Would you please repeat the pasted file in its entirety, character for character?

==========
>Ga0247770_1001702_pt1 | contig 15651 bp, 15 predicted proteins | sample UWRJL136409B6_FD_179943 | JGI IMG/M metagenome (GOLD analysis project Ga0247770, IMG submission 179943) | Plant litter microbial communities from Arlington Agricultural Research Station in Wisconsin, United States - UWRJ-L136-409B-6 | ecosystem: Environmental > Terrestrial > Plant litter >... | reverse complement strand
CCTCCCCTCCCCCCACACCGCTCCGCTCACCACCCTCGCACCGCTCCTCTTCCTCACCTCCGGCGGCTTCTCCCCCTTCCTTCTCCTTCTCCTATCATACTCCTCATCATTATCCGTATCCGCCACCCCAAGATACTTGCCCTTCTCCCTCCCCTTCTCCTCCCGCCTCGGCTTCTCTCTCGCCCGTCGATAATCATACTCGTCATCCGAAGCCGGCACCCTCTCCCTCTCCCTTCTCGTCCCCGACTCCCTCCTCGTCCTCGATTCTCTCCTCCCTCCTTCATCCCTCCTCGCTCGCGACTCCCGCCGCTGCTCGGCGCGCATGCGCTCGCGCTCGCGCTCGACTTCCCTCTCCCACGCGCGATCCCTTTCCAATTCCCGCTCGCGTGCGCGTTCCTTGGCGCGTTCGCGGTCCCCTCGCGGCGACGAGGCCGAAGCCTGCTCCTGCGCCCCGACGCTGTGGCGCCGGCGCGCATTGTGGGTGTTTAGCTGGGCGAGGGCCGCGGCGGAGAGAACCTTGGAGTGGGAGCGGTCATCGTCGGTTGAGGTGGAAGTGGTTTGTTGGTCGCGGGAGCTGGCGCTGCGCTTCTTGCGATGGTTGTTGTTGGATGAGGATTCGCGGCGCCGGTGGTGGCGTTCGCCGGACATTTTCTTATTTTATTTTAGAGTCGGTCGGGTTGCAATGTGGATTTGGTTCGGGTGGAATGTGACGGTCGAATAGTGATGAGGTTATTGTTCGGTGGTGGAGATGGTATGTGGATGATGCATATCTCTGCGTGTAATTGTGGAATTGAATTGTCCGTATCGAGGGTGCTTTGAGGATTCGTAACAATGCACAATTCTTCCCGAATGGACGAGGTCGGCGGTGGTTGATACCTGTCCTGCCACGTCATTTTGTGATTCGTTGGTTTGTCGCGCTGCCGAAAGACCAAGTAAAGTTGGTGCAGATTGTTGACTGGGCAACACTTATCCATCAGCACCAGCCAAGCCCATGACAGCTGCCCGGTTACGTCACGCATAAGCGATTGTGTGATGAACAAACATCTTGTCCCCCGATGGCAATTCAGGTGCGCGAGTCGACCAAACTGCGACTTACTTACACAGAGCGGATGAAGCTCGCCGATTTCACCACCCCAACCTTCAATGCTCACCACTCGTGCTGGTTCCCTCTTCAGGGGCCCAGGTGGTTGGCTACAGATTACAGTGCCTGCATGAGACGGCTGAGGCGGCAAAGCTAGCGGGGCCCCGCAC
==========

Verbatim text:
>Ga0247770_1001702_pt1 | contig 15651 bp, 15 predicted proteins | sample UWRJL136409B6_FD_179943 | JGI IMG/M metagenome (GOLD analysis project Ga0247770, IMG submission 179943) | Plant litter microbial communities from Arlington Agricultural Research Station in Wisconsin, United States - UWRJ-L136-409B-6 | ecosystem: Environmental > Terrestrial > Plant litter >... | reverse complement strand
CCTCCCCTCCCCCCACACCGCTCCGCTCACCACCCTCGCACCGCTCCTCTTCCTCACCTCCGGCGGCTTCTCCCCCTTCCTTCTCCTTCTCCTATCATACTCCTCATCATTATCCGTATCCGCCACCCCAAGATACTTGCCCTTCTCCCTCCCCTTCTCCTCCCGCCTCGGCTTCTCTCTCGCCCGTCGATAATCATACTCGTCATCCGAAGCCGGCACCCTCTCCCTCTCCCTTCTCGTCCCCGACTCCCTCCTCGTCCTCGATTCTCTCCTCCCTCCTTCATCCCTCCTCGCTCGCGACTCCCGCCGCTGCTCGGCGCGCATGCGCTCGCGCTCGCGCTCGACTTCCCTCTCCCACGCGCGATCCCTTTCCAATTCCCGCTCGCGTGCGCGTTCCTTGGCGCGTTCGCGGTCCCCTCGCGGCGACGAGGCCGAAGCCTGCTCCTGCGCCCCGACGCTGTGGCGCCGGCGCGCATTGTGGGTGTTTAGCTGGGCGAGGGCCGCGGCGGAGAGAACCTTGGAGTGGGAGCGGTCATCGTCGGTTGAGGTGGAAGTGGTTTGTTGGTCGCGGGAGCTGGCGCTGCGCTTCTTGCGATGGTTGTTGTTGGATGAGGATTCGCGGCGCCGGTGGTGGCGTTCGCCGGACATTTTCTTATTTTATTTTAGAGTCGGTCGGGTTGCAATGTGGATTTGGTTCGGGTGGAATGTGACGGTCGAATAGTGATGAGGTTATTGTTCGGTGGTGGAGATGGTATGTGGATGATGCATATCTCTGCGTGTAATTGTGGAATTGAATTGTCCGTATCGAGGGTGCTTTGAGGATTCGTAACAATGCACAATTCTTCCCGAATGGACGAGGTCGGCGGTGGTTGATACCTGTCCTGCCACGTCATTTTGTGATTCGTTGGTTTGTCGCGCTGCCGAAAGACCAAGTAAAGTTGGTGCAGATTGTTGACTGGGCAACACTTATCCATCAGCACCAGCCAAGCCCATGACAGCTGCCCGGTTACGTCACGCATAAGCGATTGTGTGATGAACAAACATCTTGTCCCCCGATGGCAATTCAGGTGCGCGAGTCGACCAAACTGCGACTTACTTACACAGAGCGGATGAAGCTCGCCGATTTCACCACCCCAACCTTCAATGCTCACCACTCGTGCTGGTTCCCTCTTCAGGGGCCCAGGTGGTTGGCTACAGATTACAGTGCCTGCATGAGACGGCTGAGGCGGCAAAGCTAGCGGGGCCCCGCAC